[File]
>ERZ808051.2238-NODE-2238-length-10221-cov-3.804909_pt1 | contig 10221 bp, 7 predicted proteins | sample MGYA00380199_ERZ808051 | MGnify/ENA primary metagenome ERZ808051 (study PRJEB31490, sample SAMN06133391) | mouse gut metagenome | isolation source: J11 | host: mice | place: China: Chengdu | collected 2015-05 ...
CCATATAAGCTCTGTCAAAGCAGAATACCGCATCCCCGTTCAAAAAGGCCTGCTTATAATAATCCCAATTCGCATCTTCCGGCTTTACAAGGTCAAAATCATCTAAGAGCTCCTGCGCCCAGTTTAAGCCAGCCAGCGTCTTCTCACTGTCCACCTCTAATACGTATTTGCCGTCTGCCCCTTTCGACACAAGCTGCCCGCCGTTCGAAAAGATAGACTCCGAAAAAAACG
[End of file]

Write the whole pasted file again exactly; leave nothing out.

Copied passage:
>ERZ808051.2238-NODE-2238-length-10221-cov-3.804909_pt1 | contig 10221 bp, 7 predicted proteins | sample MGYA00380199_ERZ808051 | MGnify/ENA primary metagenome ERZ808051 (study PRJEB31490, sample SAMN06133391) | mouse gut metagenome | isolation source: J11 | host: mice | place: China: Chengdu | collected 2015-05 ...
CCATATAAGCTCTGTCAAAGCAGAATACCGCATCCCCGTTCAAAAAGGCCTGCTTATAATAATCCCAATTCGCATCTTCCGGCTTTACAAGGTCAAAATCATCTAAGAGCTCCTGCGCCCAGTTTAAGCCAGCCAGCGTCTTCTCACTGTCCACCTCTAATACGTATTTGCCGTCTGCCCCTTTCGACACAAGCTGCCCGCCGTTCGAAAAGATAGACTCCGAAAAAAACG